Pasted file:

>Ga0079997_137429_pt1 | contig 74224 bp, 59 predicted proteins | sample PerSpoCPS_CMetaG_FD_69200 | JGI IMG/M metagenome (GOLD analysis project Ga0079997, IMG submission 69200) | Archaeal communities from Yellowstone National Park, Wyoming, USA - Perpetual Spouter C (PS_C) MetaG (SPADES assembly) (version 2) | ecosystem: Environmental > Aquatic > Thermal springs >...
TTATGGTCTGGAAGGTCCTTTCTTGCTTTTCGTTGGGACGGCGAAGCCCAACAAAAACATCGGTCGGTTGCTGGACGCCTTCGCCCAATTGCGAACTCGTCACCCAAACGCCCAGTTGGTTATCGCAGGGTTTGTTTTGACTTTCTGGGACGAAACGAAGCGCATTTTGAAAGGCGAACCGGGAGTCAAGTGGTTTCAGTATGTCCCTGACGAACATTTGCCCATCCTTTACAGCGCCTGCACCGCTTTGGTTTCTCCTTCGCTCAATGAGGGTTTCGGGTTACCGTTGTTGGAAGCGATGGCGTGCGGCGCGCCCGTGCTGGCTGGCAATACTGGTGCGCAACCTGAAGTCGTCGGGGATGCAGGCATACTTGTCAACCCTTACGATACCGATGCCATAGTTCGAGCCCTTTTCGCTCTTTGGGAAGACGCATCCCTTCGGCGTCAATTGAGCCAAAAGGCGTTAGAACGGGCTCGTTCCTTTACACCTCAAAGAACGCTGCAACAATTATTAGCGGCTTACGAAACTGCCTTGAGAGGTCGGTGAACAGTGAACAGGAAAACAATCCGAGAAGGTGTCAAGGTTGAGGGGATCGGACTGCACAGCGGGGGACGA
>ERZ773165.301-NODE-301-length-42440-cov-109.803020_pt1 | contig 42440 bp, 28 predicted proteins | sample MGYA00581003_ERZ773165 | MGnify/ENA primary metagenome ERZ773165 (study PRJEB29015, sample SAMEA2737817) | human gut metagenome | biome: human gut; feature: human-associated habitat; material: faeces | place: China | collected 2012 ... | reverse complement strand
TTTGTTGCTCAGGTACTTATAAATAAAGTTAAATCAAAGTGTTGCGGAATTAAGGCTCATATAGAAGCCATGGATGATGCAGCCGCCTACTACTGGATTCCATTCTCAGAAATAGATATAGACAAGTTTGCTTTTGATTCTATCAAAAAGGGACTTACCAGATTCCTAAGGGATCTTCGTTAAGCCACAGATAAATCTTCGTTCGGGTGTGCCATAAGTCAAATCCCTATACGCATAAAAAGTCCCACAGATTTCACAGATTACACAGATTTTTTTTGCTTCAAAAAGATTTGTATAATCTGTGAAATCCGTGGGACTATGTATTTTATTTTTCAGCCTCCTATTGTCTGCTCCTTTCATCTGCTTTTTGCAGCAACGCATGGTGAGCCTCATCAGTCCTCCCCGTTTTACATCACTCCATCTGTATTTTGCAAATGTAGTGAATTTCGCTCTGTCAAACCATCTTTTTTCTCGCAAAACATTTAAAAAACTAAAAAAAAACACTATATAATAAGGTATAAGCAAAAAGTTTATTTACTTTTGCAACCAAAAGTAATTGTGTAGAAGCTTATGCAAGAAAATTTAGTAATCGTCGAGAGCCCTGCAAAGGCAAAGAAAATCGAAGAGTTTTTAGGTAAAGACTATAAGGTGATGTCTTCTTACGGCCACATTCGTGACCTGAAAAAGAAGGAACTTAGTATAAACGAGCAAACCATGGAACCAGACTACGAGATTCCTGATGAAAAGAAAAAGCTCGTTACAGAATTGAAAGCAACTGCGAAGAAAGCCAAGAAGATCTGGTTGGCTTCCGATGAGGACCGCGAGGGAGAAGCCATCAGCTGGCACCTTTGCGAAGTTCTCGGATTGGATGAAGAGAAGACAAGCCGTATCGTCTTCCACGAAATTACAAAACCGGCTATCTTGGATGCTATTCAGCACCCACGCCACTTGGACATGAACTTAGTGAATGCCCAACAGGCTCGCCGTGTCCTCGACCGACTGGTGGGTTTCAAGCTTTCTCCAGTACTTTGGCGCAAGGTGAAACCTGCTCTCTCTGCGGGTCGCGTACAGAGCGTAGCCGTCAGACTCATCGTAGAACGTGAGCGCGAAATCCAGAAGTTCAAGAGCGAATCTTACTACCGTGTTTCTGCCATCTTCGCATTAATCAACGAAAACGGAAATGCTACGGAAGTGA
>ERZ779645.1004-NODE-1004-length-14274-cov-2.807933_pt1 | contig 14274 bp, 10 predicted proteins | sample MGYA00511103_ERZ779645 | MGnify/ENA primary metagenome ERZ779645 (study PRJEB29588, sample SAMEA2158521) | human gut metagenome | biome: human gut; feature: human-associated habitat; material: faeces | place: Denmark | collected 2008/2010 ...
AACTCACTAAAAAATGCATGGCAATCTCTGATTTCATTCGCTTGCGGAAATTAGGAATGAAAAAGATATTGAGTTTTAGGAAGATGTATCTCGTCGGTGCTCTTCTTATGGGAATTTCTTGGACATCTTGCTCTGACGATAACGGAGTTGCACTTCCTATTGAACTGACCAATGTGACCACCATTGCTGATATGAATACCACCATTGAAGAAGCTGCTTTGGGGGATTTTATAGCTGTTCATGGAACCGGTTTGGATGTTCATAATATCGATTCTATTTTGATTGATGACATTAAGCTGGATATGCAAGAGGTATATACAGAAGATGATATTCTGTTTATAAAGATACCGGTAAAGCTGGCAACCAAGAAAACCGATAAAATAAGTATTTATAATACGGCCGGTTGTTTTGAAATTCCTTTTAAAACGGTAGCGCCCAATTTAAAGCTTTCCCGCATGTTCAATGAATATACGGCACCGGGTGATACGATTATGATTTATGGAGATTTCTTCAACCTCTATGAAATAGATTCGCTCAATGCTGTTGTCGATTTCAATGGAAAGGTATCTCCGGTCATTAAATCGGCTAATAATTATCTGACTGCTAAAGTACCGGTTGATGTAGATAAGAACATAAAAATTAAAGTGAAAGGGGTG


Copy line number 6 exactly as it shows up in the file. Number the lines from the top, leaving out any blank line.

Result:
AACTCACTAAAAAATGCATGGCAATCTCTGATTTCATTCGCTTGCGGAAATTAGGAATGAAAAAGATATTGAGTTTTAGGAAGATGTATCTCGTCGGTGCTCTTCTTATGGGAATTTCTTGGACATCTTGCTCTGACGATAACGGAGTTGCACTTCCTATTGAACTGACCAATGTGACCACCATTGCTGATATGAATACCACCATTGAAGAAGCTGCTTTGGGGGATTTTATAGCTGTTCATGGAACCGGTTTGGATGTTCATAATATCGATTCTATTTTGATTGATGACATTAAGCTGGATATGCAAGAGGTATATACAGAAGATGATATTCTGTTTATAAAGATACCGGTAAAGCTGGCAACCAAGAAAACCGATAAAATAAGTATTTATAATACGGCCGGTTGTTTTGAAATTCCTTTTAAAACGGTAGCGCCCAATTTAAAGCTTTCCCGCATGTTCAATGAATATACGGCACCGGGTGATACGATTATGATTTATGGAGATTTCTTCAACCTCTATGAAATAGATTCGCTCAATGCTGTTGTCGATTTCAATGGAAAGGTATCTCCGGTCATTAAATCGGCTAATAATTATCTGACTGCTAAAGTACCGGTTGATGTAGATAAGAACATAAAAATTAAAGTGAAAGGGGTG